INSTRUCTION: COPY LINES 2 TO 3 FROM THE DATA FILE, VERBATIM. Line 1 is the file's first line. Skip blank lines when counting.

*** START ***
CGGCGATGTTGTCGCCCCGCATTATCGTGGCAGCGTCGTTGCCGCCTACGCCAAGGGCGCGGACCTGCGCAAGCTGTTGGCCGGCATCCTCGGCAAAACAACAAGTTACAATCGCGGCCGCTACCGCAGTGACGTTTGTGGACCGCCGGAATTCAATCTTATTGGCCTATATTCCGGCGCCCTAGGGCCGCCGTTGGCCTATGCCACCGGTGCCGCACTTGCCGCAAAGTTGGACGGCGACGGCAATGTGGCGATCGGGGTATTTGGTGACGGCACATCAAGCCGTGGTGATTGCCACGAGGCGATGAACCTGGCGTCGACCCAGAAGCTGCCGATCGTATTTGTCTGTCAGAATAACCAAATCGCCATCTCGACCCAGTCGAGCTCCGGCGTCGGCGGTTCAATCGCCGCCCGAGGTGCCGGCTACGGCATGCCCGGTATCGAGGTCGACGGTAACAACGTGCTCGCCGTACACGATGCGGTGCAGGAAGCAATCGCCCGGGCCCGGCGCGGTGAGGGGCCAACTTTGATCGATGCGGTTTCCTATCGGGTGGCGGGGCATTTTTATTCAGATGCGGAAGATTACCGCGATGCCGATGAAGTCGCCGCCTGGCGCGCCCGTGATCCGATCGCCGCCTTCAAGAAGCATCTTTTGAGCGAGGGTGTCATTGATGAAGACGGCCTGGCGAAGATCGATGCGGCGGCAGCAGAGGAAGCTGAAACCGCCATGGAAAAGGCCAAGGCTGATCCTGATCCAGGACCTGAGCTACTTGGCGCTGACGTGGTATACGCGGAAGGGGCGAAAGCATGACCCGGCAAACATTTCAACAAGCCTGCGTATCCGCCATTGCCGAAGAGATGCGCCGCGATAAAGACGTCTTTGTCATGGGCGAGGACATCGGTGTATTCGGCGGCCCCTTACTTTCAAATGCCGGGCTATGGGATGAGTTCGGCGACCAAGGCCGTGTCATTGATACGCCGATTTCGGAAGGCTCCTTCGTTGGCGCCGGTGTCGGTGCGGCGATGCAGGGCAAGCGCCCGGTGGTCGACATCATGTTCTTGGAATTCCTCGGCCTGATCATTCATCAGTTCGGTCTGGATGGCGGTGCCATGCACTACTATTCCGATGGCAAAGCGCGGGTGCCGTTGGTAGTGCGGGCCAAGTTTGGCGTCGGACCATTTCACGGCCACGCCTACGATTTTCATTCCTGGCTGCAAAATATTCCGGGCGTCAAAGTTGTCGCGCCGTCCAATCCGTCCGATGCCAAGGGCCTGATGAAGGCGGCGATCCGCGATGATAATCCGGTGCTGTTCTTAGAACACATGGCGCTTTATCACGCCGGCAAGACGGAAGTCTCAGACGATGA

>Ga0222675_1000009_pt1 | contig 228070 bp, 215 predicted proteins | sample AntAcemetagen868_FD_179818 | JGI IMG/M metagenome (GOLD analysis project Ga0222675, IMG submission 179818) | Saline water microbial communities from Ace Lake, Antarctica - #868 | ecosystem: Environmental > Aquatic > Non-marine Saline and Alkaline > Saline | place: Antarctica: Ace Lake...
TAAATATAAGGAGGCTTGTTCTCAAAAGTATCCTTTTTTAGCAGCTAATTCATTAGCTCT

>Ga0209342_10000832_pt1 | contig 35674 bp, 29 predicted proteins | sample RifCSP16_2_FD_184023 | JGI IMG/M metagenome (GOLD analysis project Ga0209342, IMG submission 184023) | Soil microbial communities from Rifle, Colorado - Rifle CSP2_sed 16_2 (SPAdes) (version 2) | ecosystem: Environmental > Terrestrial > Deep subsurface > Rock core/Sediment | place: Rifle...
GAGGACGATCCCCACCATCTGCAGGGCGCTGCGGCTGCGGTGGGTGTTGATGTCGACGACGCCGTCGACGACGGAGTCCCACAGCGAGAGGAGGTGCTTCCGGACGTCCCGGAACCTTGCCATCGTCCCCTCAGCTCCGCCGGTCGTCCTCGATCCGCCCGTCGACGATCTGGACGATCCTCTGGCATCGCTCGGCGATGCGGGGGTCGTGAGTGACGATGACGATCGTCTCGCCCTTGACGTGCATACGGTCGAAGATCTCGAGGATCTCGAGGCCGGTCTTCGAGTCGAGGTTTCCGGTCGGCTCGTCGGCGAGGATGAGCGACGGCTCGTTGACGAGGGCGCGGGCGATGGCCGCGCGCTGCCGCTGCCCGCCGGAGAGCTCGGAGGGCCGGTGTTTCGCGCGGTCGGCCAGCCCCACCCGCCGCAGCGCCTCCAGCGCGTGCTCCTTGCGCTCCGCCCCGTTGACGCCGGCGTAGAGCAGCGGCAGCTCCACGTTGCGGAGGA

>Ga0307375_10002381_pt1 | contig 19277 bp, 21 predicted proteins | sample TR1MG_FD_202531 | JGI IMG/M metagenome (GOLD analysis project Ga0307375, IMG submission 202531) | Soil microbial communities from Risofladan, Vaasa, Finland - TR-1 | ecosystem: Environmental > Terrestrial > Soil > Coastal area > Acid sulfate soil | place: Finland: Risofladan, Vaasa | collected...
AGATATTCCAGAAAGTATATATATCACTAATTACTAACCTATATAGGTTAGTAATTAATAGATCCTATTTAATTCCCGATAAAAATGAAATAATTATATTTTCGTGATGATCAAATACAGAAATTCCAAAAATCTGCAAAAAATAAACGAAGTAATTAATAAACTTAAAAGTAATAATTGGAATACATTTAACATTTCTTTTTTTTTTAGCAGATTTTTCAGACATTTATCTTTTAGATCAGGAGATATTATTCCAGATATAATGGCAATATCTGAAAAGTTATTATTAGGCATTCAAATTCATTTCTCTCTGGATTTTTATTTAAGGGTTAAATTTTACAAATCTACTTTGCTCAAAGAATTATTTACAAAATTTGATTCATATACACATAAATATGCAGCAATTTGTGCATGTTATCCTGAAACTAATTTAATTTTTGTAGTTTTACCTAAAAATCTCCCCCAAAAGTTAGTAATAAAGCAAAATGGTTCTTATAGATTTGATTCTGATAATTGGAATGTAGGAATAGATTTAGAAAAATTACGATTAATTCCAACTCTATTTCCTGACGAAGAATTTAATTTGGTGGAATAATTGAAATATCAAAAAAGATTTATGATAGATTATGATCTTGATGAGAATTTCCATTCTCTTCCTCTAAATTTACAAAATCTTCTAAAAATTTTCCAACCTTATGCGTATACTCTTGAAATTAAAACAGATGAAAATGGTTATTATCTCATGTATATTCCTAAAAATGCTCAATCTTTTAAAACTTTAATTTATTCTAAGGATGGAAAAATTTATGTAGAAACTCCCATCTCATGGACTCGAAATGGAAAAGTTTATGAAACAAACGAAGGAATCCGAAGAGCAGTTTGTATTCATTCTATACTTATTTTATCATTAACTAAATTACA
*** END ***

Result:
>Ga0222675_1000009_pt1 | contig 228070 bp, 215 predicted proteins | sample AntAcemetagen868_FD_179818 | JGI IMG/M metagenome (GOLD analysis project Ga0222675, IMG submission 179818) | Saline water microbial communities from Ace Lake, Antarctica - #868 | ecosystem: Environmental > Aquatic > Non-marine Saline and Alkaline > Saline | place: Antarctica: Ace Lake...
TAAATATAAGGAGGCTTGTTCTCAAAAGTATCCTTTTTTAGCAGCTAATTCATTAGCTCT